By DAVID GREEN
Today I would like to tell you about a book I just read. I write that sentence as a challenge to myself, to see if I can actually do it.
Can I write a column about human sexuality in a family newspaper in America? Maybe in some other culture where sex is spoken of more openly, but what about here?
The name of the book is “Bonk: the Curious Coupling of Science and Sex” by Mary Roach. Roach is a very good science writer. What sets her apart from others is that she also has a great sense of humor.
She’s also willing to insert herself into her research to obtain first-hand knowledge. I won’t tell you what she convinced her husband to do inside an MRI chamber. I’ll just leave that to your imagination.
Many books begin with the heading “Forward.” Not Mary Roach’s. She starts off with “Foreplay.”
Roach explains that she came across a study while hanging out in a medical school library that opened her eyes to sex research. Before that moment, it never occurred to her that human sexual response—like sleep or digestion or any other bodily function—had been so thoroughly studied in the laboratory.
Then she thought about the difficulties of that research: the raised eyebrows, the suspicious wives, the difficulty in obtaining funding.
So what do I want to tell you about this book? Not much. I want you to go to the library yourself and ask to borrow by interloan a book about sex and science. Some of you will be pleased that you did; others will be shocked or disgusted or embarrassed.
Overall, it’s just amazing to learn what’s been studied over the last hundred years or so. Probably the bulk of the research took place since the 1940s (Alfred Kinsey, Masters and Johnson), but there are surprises from earlier decades.
Before humans were studied, other mammals found themselves before the prying eyes of scientists. Much of what was understood—incorrectly, it turns out—came from transferring knowledge gained by watching monkeys, mice and even porcupines.
Roach takes readers to a pig farm in Denmark where research continues on how to produce the most piglets via artificial insemination.
If a sow is stimulated during the process, a six percent increase in fertility is realized. There are five steps to the process, starting with boar slobber. There used to be a sixth step, when the farm worker lay on the sow’s back and.…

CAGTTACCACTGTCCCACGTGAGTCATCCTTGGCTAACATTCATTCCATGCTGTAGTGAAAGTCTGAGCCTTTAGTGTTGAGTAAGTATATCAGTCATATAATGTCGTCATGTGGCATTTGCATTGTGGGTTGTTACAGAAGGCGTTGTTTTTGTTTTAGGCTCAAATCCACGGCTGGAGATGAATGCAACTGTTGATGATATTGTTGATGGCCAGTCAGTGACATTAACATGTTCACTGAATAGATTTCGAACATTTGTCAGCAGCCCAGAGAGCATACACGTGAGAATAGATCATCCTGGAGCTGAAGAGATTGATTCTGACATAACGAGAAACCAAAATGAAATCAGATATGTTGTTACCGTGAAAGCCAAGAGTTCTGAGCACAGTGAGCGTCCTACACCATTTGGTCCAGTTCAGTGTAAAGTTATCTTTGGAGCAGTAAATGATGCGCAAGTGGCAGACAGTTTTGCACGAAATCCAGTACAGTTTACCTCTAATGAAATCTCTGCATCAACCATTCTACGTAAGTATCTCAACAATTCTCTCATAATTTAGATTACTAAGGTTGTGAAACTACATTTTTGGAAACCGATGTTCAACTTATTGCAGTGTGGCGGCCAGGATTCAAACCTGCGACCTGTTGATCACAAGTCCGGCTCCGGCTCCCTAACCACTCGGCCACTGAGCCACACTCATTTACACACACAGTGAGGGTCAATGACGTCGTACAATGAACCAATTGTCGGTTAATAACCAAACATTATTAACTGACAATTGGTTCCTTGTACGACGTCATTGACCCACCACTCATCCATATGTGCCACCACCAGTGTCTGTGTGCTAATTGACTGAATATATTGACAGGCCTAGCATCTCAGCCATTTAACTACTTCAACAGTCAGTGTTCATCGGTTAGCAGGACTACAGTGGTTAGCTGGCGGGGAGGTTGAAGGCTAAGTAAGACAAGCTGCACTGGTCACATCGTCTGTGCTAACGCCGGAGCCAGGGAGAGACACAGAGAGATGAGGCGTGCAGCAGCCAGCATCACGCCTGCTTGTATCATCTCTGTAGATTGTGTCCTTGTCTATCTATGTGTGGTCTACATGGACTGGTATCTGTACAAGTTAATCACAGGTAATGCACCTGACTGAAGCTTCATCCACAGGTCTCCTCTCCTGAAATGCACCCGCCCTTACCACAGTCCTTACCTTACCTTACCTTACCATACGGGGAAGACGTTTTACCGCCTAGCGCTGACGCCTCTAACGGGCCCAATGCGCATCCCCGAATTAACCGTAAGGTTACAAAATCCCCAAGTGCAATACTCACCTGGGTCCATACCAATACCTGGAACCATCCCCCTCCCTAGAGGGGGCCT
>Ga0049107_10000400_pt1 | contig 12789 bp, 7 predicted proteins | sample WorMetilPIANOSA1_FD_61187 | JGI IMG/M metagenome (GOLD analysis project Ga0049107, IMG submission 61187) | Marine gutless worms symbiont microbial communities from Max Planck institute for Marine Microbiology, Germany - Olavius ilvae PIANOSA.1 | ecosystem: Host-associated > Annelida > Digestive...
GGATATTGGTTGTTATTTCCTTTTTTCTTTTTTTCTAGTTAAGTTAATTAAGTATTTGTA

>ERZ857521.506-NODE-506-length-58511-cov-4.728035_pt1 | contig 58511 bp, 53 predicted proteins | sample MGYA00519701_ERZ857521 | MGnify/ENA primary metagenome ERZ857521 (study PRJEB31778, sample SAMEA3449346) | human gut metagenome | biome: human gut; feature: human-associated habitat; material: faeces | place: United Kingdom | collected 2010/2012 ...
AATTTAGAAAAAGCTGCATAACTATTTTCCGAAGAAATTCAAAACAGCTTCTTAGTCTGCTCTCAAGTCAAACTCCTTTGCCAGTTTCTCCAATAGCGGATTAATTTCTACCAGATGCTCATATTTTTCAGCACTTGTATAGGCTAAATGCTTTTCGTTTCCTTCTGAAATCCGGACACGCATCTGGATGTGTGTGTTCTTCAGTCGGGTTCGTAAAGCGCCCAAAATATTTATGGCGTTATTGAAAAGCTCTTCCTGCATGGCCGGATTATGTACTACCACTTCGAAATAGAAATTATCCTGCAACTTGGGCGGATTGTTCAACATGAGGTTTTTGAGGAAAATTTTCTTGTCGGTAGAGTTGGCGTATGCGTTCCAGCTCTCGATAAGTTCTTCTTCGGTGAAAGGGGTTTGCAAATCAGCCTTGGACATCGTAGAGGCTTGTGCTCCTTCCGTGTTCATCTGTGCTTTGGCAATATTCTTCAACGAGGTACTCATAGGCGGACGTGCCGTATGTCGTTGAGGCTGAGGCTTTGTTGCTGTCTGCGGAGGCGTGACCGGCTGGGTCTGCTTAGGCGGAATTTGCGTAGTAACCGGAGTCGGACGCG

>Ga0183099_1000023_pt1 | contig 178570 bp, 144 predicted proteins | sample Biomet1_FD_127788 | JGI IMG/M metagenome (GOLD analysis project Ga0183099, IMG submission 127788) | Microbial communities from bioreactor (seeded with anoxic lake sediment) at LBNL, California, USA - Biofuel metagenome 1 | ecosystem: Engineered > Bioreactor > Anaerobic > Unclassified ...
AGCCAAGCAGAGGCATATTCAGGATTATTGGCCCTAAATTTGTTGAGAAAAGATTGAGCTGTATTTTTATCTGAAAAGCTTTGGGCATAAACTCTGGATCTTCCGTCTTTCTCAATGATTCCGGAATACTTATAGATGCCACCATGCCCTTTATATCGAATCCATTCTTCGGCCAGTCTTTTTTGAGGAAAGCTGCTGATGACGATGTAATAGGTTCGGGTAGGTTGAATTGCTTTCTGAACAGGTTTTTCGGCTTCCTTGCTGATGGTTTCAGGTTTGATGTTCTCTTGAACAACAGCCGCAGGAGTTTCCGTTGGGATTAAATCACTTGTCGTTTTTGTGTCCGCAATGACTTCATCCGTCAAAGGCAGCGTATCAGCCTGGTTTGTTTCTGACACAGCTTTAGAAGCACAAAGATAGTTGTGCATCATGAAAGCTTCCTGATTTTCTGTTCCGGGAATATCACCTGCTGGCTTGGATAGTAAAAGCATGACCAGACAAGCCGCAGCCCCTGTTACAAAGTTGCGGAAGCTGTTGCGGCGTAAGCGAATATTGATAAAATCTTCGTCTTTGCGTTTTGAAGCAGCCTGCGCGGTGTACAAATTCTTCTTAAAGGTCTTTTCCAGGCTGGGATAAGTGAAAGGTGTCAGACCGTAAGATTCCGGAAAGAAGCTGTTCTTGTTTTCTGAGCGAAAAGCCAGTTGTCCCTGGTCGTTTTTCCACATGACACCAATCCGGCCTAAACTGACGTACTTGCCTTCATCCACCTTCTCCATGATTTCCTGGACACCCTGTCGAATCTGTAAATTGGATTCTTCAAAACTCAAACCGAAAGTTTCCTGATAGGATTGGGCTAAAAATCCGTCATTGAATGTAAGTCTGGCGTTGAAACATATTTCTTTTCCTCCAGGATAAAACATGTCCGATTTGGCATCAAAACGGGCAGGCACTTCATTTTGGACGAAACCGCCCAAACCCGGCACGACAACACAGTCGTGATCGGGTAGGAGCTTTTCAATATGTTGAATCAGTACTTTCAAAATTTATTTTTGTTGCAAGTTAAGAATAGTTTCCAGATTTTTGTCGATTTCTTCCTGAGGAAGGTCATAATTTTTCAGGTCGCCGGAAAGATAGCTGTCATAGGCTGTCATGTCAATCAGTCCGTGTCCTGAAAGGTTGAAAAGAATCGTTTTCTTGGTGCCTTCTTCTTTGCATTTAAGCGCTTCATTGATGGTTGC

I’m going too far here. Let’s change the topic to rats. Dr. Ahmed Shafik of Cairo dressed 75 lab rats in polyester pants for a year. He was interested in the effect of polyester on bonking and learned that those dressed in polyester bonked less frequently. Roach wonders if it was just harder for them to get dates.
There’s so much in this book that I can’t discuss, but I will say this: in a study of odors that women found stimulating, at the top of the list was a mixture of cucumber and Good ‘n’ Plenty candy.
Roach closes the book with a little information about amazing bonking. When she started writing, she had a “naïve fantasy” that she would find a lab somewhere in the world that was working on finding the secret to the greatest of bonk.
With time running short before publishing her book, Roach finally found that lab. It was described in a book written in 1979 by the famous Masters and Johnson team.
There was the usual display of tables and graphs, along with comparisons of “functional efficiency” and “failure incidence,” but this time the researchers stepped aside from the standard science and looked at the quality of the act.
Oh, I didn’t mention the name of the book: “Homosexuality in Perspective.” It was the committed gay and lesbian couples who, shall we say, were really going bonkers.
Why? Simply put, they took their time.
Roach gives her appreciation to all the researchers who over many decades have pursued an undertaking that has been unappreciated, difficult and heavily criticized. But overall, it’s taken us to a happier place, she said, and in her typically humorous way, she closed the book by saying, “Hats and pants off to you all.”